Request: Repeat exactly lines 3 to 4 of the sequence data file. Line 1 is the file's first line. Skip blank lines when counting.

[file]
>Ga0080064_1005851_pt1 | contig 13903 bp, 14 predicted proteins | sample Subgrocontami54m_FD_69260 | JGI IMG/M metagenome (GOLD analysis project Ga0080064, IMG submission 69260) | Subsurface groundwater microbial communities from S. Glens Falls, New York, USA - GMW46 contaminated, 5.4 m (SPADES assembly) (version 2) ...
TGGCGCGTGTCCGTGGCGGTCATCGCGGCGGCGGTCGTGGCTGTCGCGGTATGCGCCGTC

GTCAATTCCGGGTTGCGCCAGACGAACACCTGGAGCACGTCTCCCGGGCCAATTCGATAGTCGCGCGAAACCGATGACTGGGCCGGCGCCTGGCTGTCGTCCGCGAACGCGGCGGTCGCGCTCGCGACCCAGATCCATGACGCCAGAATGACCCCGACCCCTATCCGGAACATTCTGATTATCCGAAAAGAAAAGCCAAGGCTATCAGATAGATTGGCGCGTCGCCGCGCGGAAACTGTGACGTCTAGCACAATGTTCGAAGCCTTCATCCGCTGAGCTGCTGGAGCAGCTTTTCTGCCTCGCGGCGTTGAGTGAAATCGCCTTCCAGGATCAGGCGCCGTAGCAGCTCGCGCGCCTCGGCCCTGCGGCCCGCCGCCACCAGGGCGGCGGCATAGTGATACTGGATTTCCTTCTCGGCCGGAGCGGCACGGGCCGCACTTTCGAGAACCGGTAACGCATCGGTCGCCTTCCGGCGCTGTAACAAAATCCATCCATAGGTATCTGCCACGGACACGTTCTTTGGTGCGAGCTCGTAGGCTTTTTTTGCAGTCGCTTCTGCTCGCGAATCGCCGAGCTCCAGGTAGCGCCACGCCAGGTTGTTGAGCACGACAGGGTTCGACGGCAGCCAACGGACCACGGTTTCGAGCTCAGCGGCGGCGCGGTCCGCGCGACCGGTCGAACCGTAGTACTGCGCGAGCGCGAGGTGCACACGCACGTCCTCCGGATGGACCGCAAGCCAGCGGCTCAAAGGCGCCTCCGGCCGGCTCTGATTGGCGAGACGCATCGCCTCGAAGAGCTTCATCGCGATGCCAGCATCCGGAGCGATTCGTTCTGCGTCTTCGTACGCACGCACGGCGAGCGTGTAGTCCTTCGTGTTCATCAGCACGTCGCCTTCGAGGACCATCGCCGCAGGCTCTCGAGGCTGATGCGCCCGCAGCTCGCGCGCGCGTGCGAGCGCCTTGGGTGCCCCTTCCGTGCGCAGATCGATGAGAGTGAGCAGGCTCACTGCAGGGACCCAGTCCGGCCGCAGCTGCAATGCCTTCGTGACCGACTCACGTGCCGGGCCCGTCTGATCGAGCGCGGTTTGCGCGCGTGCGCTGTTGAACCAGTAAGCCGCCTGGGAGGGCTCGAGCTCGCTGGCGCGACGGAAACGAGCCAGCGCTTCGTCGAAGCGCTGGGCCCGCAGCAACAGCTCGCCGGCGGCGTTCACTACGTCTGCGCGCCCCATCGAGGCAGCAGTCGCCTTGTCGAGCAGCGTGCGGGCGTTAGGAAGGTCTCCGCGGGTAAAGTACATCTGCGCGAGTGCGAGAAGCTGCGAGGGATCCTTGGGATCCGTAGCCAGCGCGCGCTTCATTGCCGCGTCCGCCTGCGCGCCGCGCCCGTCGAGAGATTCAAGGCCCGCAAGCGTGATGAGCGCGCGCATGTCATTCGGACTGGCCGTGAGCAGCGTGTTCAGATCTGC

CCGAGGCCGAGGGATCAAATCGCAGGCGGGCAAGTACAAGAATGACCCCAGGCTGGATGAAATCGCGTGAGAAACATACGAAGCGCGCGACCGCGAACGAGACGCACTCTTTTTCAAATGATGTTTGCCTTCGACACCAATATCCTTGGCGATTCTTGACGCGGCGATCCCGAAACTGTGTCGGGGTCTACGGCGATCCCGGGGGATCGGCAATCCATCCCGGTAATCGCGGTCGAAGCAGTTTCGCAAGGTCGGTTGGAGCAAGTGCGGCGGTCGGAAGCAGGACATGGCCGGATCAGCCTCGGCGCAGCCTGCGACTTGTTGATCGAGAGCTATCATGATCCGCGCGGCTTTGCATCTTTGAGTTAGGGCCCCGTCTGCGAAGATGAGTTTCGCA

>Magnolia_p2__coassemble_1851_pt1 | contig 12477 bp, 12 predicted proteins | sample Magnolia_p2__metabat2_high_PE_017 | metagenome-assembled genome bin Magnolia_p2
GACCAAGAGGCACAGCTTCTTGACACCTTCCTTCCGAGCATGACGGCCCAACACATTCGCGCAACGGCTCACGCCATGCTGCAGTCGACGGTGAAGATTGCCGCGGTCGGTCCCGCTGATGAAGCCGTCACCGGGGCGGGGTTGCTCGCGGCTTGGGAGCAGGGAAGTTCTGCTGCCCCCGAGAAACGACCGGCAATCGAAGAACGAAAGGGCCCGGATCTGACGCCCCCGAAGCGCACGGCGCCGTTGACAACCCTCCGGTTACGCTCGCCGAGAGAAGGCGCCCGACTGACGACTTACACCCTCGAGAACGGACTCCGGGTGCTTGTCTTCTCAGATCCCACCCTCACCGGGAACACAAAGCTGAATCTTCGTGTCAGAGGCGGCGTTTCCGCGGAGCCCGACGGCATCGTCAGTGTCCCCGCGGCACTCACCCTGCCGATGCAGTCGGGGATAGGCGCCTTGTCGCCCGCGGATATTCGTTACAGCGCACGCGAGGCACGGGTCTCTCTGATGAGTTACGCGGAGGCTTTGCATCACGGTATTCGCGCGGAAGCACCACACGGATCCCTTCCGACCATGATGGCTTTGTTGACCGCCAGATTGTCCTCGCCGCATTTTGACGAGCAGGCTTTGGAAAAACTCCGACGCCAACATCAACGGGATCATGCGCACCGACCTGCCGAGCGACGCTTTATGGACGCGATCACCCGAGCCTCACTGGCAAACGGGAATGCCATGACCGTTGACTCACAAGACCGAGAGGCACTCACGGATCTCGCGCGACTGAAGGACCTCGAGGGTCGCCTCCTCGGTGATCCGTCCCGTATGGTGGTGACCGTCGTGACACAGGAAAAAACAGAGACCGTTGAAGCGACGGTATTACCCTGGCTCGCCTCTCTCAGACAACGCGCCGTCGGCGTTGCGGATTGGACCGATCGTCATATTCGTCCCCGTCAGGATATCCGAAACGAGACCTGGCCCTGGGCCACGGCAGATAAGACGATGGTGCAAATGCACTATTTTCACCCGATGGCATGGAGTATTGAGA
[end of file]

GTCAATTCCGGGTTGCGCCAGACGAACACCTGGAGCACGTCTCCCGGGCCAATTCGATAGTCGCGCGAAACCGATGACTGGGCCGGCGCCTGGCTGTCGTCCGCGAACGCGGCGGTCGCGCTCGCGACCCAGATCCATGACGCCAGAATGACCCCGACCCCTATCCGGAACATTCTGATTATCCGAAAAGAAAAGCCAAGGCTATCAGATAGATTGGCGCGTCGCCGCGCGGAAACTGTGACGTCTAGCACAATGTTCGAAGCCTTCATCCGCTGAGCTGCTGGAGCAGCTTTTCTGCCTCGCGGCGTTGAGTGAAATCGCCTTCCAGGATCAGGCGCCGTAGCAGCTCGCGCGCCTCGGCCCTGCGGCCCGCCGCCACCAGGGCGGCGGCATAGTGATACTGGATTTCCTTCTCGGCCGGAGCGGCACGGGCCGCACTTTCGAGAACCGGTAACGCATCGGTCGCCTTCCGGCGCTGTAACAAAATCCATCCATAGGTATCTGCCACGGACACGTTCTTTGGTGCGAGCTCGTAGGCTTTTTTTGCAGTCGCTTCTGCTCGCGAATCGCCGAGCTCCAGGTAGCGCCACGCCAGGTTGTTGAGCACGACAGGGTTCGACGGCAGCCAACGGACCACGGTTTCGAGCTCAGCGGCGGCGCGGTCCGCGCGACCGGTCGAACCGTAGTACTGCGCGAGCGCGAGGTGCACACGCACGTCCTCCGGATGGACCGCAAGCCAGCGGCTCAAAGGCGCCTCCGGCCGGCTCTGATTGGCGAGACGCATCGCCTCGAAGAGCTTCATCGCGATGCCAGCATCCGGAGCGATTCGTTCTGCGTCTTCGTACGCACGCACGGCGAGCGTGTAGTCCTTCGTGTTCATCAGCACGTCGCCTTCGAGGACCATCGCCGCAGGCTCTCGAGGCTGATGCGCCCGCAGCTCGCGCGCGCGTGCGAGCGCCTTGGGTGCCCCTTCCGTGCGCAGATCGATGAGAGTGAGCAGGCTCACTGCAGGGACCCAGTCCGGCCGCAGCTGCAATGCCTTCGTGACCGACTCACGTGCCGGGCCCGTCTGATCGAGCGCGGTTTGCGCGCGTGCGCTGTTGAACCAGTAAGCCGCCTGGGAGGGCTCGAGCTCGCTGGCGCGACGGAAACGAGCCAGCGCTTCGTCGAAGCGCTGGGCCCGCAGCAACAGCTCGCCGGCGGCGTTCACTACGTCTGCGCGCCCCATCGAGGCAGCAGTCGCCTTGTCGAGCAGCGTGCGGGCGTTAGGAAGGTCTCCGCGGGTAAAGTACATCTGCGCGAGTGCGAGAAGCTGCGAGGGATCCTTGGGATCCGTAGCCAGCGCGCGCTTCATTGCCGCGTCCGCCTGCGCGCCGCGCCCGTCGAGAGATTCAAGGCCCGCAAGCGTGATGAGCGCGCGCATGTCATTCGGACTGGCCGTGAGCAGCGTGTTCAGATCTGC

CCGAGGCCGAGGGATCAAATCGCAGGCGGGCAAGTACAAGAATGACCCCAGGCTGGATGAAATCGCGTGAGAAACATACGAAGCGCGCGACCGCGAACGAGACGCACTCTTTTTCAAATGATGTTTGCCTTCGACACCAATATCCTTGGCGATTCTTGACGCGGCGATCCCGAAACTGTGTCGGGGTCTACGGCGATCCCGGGGGATCGGCAATCCATCCCGGTAATCGCGGTCGAAGCAGTTTCGCAAGGTCGGTTGGAGCAAGTGCGGCGGTCGGAAGCAGGACATGGCCGGATCAGCCTCGGCGCAGCCTGCGACTTGTTGATCGAGAGCTATCATGATCCGCGCGGCTTTGCATCTTTGAGTTAGGGCCCCGTCTGCGAAGATGAGTTTCGCA